In late 1776, the Continental Army was demoralized after a series of defeats by the British. With the enemy in pursuit, George Washington planned a bold maneuver dependent on the element of surprise to unseat the British at Trenton. On Christmas, 1776, Washington devised an attack, although he did not plan for a northeastern storm. The weather prevented two of the three forces from crossing the river, but through the night, the third force, including Washington, managed to cross despite the rain, snow, ice and wind, an event immortalized in Emmanuel Leutze's heroic painting, Washington Crossing the Delaware, of 1851 (The Metropolitan Museum, New York). After winning the battles at Trenton and Princeton, this crossing proved to be the psychological turning point to end the Revolutionary War.
By 1859, when J.H.R. Jontinel painted the present version of Washington Crossing the Delaware, Leutze's painting would have already been well known, as it was shown in New York and Washington, D.C. while engravings were also produced and distributed by 1853. Jontinel's depiction of the subject is certainly a result of the influence of Leutze's masterwork. Although Jontinel may have had access to the original painting while it was touring in the United States, it is more likely that the artist only saw an engraving of the work. In Jontinel's version, the artist has chosen to change the perspective of Leutze's painting slightly, incorporating more space between the viewer and Washington's boat. This continues as the distance between each of the subsequent boats becomes more significant for a clearer view of the passengers. This revised composition allowed Jontinel to show a more significant area of coastline on each side of the river and develop his icebergs into solid obstacles for the forces attempting to cross the river. The dramatic and luminous light effects in the sky, which Jontinel used to escalate the theatrical nature of the story, further highlight these changes.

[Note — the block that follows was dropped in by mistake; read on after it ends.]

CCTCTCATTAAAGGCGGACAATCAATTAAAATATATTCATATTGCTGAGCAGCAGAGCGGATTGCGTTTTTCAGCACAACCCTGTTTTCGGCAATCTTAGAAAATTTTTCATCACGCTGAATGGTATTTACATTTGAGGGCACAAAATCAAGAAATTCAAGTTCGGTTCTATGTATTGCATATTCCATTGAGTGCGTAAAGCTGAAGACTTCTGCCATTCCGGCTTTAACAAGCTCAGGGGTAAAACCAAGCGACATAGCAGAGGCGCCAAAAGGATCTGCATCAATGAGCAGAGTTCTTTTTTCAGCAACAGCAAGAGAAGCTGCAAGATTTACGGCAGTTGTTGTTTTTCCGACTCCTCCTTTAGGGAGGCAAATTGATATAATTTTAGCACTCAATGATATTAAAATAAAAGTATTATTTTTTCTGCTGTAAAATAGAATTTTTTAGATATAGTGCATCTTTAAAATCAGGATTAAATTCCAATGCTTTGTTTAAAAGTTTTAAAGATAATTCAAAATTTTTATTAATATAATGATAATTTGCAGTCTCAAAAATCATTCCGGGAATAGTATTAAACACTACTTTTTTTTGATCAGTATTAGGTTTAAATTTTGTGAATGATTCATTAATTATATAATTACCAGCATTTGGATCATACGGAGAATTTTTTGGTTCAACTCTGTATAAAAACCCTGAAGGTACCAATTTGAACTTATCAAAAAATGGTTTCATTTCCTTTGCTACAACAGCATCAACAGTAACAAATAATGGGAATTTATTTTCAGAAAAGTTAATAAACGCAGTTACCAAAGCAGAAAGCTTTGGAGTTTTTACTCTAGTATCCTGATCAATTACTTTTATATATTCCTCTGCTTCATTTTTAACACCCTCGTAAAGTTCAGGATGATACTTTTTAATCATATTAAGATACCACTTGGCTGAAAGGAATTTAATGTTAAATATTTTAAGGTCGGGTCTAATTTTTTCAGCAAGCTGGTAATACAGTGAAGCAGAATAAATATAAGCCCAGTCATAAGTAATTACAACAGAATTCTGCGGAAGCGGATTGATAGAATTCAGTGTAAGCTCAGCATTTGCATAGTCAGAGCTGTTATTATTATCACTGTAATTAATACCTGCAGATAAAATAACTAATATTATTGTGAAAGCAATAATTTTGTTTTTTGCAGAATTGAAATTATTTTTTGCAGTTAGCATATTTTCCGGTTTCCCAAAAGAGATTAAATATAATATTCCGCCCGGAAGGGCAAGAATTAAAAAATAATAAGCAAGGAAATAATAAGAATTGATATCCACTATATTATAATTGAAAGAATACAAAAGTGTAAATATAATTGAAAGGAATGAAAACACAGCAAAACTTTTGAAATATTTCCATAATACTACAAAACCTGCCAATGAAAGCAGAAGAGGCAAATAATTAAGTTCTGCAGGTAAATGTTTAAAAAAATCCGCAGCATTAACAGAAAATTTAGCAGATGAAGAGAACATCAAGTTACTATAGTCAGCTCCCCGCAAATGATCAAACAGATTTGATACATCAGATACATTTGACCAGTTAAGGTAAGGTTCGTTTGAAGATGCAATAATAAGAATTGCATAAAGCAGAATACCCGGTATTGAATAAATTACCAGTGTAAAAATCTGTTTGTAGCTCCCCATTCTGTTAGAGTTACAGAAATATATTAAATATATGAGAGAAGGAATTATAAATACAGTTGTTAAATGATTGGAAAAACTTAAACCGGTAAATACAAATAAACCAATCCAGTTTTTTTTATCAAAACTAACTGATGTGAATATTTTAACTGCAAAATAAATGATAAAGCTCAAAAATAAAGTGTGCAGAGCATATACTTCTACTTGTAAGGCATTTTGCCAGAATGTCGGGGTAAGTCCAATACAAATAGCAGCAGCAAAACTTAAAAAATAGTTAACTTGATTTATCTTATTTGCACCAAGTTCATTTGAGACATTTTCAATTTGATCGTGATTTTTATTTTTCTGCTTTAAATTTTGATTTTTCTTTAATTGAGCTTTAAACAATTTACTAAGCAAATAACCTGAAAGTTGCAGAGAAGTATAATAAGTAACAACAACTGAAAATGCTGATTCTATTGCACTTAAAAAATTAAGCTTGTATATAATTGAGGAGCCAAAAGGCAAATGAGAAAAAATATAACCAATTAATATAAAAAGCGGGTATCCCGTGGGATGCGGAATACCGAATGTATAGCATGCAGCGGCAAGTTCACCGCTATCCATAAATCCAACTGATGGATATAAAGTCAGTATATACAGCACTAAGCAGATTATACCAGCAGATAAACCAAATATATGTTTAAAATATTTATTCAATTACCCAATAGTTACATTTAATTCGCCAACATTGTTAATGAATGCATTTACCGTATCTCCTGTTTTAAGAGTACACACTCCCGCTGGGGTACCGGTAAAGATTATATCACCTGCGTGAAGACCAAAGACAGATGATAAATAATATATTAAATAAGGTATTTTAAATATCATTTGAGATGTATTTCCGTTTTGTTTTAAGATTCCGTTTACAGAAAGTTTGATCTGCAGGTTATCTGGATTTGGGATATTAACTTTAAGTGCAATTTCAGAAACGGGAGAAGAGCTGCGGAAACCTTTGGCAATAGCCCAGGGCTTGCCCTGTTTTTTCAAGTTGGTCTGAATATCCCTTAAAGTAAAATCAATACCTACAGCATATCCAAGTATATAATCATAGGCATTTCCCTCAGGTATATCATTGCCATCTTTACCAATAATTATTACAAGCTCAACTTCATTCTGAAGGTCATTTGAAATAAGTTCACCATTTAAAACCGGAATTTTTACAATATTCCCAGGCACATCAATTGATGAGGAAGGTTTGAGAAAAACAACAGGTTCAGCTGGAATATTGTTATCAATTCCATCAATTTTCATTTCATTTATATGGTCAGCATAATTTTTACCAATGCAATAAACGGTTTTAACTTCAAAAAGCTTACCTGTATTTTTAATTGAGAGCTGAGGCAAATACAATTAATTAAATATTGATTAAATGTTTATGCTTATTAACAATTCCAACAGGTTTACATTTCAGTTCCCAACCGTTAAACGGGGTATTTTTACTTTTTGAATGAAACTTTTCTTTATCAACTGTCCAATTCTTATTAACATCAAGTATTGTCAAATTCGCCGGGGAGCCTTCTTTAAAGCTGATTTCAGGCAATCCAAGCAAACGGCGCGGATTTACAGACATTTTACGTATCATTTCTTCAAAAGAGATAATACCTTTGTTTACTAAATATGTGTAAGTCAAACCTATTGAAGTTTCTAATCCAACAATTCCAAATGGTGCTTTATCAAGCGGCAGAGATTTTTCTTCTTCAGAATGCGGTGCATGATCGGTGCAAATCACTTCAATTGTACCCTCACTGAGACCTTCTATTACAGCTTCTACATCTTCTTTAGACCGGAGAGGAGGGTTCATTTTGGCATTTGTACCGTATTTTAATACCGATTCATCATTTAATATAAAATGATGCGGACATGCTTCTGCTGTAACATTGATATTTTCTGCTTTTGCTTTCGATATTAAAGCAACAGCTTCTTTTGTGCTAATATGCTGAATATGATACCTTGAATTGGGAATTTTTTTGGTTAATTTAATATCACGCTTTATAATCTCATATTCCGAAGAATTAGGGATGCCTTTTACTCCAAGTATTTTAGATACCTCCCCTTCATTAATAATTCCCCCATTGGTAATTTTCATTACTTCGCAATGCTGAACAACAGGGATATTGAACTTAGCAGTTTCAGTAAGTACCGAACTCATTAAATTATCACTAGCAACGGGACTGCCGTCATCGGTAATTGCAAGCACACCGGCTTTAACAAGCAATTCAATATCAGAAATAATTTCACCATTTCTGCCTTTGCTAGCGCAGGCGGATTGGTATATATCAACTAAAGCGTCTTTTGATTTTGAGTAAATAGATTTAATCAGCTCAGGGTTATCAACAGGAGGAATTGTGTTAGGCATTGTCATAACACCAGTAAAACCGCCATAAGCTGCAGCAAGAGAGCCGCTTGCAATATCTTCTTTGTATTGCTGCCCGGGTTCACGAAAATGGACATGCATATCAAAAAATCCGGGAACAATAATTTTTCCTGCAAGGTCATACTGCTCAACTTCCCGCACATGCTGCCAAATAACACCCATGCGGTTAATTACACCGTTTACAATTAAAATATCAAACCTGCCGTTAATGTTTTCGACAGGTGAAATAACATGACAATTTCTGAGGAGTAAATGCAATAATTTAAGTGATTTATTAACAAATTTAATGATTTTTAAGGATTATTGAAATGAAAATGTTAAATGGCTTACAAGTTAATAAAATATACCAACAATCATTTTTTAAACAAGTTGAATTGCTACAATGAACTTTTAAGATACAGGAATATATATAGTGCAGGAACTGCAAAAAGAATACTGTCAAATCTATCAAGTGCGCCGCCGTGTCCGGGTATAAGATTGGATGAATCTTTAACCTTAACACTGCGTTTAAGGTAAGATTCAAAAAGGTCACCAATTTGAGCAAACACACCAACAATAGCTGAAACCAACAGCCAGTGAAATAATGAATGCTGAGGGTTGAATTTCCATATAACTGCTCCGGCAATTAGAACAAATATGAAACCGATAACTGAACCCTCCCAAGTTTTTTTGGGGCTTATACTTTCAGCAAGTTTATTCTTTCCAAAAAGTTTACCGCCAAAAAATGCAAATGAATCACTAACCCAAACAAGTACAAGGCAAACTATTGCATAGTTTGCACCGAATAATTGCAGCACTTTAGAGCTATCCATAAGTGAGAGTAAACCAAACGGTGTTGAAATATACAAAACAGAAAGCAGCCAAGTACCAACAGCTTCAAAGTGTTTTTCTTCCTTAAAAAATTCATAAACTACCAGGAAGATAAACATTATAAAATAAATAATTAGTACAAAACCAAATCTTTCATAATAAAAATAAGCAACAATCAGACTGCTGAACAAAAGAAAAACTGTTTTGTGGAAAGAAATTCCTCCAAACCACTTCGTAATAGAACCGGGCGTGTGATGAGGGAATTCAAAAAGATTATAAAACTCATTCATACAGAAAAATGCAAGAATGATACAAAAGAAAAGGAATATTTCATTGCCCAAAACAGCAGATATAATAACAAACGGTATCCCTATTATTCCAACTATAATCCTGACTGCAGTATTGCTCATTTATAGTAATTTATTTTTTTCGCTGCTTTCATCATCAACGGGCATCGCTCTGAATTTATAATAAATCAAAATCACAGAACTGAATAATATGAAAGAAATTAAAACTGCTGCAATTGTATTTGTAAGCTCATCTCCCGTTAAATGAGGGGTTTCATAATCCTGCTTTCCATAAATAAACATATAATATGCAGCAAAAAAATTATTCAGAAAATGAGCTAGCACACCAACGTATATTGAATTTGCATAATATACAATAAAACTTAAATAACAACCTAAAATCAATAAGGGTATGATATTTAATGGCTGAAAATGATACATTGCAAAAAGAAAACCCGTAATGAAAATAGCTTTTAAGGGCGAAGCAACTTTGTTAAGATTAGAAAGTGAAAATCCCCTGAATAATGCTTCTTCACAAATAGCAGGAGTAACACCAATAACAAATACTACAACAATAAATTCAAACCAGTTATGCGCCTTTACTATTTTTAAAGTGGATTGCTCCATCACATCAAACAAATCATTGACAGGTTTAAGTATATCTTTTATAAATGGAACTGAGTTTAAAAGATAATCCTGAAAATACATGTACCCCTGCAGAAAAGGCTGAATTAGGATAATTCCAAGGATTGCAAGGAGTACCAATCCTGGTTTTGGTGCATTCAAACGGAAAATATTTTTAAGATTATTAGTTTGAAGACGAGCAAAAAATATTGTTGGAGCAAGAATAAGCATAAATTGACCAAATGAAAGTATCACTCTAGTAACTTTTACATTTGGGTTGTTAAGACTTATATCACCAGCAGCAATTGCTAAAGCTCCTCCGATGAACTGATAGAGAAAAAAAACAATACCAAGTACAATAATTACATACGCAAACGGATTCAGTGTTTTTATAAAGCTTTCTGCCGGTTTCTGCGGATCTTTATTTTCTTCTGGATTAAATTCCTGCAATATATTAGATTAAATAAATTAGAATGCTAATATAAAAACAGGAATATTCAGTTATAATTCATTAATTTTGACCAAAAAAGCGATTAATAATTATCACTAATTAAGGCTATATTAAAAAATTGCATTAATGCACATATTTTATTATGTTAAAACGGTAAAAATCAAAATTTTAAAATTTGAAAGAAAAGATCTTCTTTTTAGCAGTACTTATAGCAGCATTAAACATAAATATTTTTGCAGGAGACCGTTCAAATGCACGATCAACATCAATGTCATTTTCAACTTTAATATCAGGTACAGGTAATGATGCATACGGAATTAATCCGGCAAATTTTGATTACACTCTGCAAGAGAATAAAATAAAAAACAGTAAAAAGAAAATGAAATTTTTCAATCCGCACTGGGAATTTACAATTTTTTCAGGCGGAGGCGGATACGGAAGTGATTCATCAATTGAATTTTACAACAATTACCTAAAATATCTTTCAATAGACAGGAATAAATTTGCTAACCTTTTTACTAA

Jontinel's interpretation of the story, its characters and the confidence with which the paint was applied to the board, represent a skilled artisan with a deep understanding of his subject. The present work is an extraordinary piece of American history and a tribute to one of America's most celebrated paintings.